Mixing public and private housing in urban renewal projects can be a contentious business. But public good and optimal use of public resources, not developer interests, should guide such decisions.
New research reveals outdated concepts and thinking are shaping Australia’s troubled housing system.
Concerns about the privatisation of public housing estates should not blind us to the benefits of the transfer of public housing to the not-for-profit community housing sector.
Grenfell Tower residents tragically got the world's attention only after a disastrous fire. So what would public housing residents in Australia say about their living conditions?
A lesson in taking from the rich to give to the poor.
We asked two experts to examine what the buildling regulations say.
Marginal people become resourceless, invisible to public policies, and disempowered in public life. This increases their vulnerability to disaster.
Why can't the state fund an ongoing program of upgrading, replacing and building public housing? On the evidence to date, private developers aren't doing a better job of it.
When wealth accumulation becomes the driver of urban regeneration, residents who already have little or no say in the future of our cities are further marginalised by gentrification.
The last 24 public housing tenants holding out against eviction from Millers Point, Dawes Point and the Sirius Building still hope the government may show some compassion.
The budget is pushing for a much-needed reboot of the social housing sector. What it isn't offering is extra funding to renew and expand run-down housing stocks.
For the majority of Australia’s renters, housing will remain unaffordable, insecure, and out of reach following the 2017-18 federal budget.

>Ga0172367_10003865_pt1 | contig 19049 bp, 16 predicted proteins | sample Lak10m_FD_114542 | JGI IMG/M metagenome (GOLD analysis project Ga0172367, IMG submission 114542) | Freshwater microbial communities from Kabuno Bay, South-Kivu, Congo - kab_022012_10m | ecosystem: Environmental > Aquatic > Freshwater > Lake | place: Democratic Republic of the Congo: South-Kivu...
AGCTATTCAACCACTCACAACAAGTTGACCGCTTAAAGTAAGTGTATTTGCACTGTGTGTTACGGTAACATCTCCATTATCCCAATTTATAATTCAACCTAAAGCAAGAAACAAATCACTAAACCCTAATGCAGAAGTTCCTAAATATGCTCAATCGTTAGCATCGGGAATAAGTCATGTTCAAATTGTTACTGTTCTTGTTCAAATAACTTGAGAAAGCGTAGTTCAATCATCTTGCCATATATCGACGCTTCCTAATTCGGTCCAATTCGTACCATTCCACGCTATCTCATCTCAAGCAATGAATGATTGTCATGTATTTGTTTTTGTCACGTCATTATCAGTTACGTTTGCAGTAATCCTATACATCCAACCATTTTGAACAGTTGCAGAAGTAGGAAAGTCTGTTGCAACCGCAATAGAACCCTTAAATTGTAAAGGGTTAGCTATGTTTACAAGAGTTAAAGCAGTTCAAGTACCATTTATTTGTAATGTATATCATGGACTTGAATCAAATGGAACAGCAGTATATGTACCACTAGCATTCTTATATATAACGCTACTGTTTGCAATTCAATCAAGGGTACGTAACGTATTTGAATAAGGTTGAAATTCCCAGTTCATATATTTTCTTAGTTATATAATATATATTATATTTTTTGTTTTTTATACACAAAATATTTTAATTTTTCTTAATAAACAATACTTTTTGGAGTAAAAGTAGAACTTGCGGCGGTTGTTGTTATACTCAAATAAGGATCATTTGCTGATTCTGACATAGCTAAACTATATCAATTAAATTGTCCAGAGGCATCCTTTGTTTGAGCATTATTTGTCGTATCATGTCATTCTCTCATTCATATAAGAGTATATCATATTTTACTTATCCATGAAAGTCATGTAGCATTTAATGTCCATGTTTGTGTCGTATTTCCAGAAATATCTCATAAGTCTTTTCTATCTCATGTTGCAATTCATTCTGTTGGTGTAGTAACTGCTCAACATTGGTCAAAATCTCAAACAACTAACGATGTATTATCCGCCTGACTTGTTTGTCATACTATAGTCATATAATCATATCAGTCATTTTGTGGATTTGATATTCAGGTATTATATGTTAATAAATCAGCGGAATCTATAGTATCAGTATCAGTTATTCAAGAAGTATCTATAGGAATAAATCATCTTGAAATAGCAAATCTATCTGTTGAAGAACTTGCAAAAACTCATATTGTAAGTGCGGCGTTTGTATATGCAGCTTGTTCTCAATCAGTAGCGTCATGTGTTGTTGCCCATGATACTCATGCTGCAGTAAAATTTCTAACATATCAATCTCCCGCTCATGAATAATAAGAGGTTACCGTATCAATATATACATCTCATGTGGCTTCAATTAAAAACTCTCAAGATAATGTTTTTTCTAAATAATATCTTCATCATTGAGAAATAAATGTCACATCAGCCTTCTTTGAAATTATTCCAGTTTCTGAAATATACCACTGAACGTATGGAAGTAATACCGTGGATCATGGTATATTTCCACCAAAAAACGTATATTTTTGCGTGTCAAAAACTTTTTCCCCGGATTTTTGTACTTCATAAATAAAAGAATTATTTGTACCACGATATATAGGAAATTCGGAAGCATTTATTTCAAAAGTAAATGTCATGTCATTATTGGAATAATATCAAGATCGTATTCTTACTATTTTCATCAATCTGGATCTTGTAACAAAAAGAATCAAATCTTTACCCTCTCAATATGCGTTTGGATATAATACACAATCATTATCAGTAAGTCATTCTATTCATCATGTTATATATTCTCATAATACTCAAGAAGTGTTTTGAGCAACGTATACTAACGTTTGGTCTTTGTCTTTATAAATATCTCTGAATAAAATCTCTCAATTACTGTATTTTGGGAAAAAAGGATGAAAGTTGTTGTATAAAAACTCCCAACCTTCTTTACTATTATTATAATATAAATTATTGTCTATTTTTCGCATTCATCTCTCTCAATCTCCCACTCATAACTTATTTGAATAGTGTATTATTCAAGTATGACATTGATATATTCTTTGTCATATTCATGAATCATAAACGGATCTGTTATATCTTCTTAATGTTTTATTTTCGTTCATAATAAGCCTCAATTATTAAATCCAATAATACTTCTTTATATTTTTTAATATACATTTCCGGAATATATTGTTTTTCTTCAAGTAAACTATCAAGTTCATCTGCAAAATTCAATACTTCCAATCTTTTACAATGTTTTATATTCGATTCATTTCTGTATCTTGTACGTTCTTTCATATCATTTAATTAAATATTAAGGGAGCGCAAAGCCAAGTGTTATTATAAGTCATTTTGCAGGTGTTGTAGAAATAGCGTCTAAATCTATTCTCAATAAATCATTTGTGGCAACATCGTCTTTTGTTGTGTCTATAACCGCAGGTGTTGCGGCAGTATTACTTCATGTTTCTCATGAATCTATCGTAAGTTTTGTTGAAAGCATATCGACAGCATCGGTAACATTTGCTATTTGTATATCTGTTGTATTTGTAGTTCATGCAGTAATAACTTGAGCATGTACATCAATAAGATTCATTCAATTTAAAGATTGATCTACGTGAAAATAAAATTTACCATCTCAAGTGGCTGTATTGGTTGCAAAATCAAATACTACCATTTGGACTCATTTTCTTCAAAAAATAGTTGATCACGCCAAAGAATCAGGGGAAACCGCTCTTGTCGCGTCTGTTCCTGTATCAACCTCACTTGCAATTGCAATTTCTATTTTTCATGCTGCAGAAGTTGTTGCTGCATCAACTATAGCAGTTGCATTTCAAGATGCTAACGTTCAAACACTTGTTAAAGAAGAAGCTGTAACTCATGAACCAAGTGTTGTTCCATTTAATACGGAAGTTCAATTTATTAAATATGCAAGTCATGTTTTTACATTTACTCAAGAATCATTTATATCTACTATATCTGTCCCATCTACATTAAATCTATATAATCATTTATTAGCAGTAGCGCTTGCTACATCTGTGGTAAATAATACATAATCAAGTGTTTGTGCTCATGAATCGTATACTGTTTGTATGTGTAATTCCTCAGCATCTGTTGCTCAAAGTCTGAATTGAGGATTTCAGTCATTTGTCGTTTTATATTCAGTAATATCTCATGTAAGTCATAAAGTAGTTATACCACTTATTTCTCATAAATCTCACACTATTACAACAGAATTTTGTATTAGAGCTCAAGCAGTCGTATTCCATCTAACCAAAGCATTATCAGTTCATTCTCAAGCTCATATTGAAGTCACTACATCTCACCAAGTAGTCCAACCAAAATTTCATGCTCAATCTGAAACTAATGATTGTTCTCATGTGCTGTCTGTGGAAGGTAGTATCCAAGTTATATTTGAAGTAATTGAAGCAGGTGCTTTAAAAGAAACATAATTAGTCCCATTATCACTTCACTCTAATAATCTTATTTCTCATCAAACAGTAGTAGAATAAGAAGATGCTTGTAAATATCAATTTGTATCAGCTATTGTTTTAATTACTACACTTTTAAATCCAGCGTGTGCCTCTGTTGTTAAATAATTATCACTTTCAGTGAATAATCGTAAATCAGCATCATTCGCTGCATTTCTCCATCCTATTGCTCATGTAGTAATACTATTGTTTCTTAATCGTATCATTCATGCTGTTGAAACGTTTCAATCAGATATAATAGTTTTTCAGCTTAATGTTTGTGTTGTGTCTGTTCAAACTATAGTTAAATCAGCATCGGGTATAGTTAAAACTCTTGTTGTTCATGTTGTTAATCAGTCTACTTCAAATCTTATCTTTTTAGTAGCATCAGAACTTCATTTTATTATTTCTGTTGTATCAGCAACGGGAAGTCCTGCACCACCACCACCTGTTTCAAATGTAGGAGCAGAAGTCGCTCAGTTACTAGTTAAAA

The bond aggregator by itself cannot create a housing development pipeline. It needs co-investment from government to make it feasible.
In the second part of our review of what The Conversation experts have to say about housing, we focus on affordability, social housing and what government can do about a growing crisis.
We now value the house as a wealth builder, not just a place to live in and raise a family. The result is a distorted investment market that makes home ownership and rental unaffordable.
Victoria has been lagging behind other states in developing an affordable housing strategy. Now that one has been released, how well does it meet the needs of households on lower incomes?
The housing supply solution our leaders are advocating will only work if affordability is simply a problem of supply. In fact, Australia is almost a world leader in rates of new housing production.
Although the federal-state agreement does it inadequately and lacks transparency, an enduring program of federal funding for operational expenses is essential to sustain the social housing system.
Weak state policies, which lack clear targets and mechanisms for providing more and better affordable housing, are part of the problem. Victoria still doesn't have an affordable housing strategy.
Scott Morrison has been exploring a UK model for channelling investment via a specialist financial intermediary into new affordable housing provided by landlords with a social purpose. It makes sense.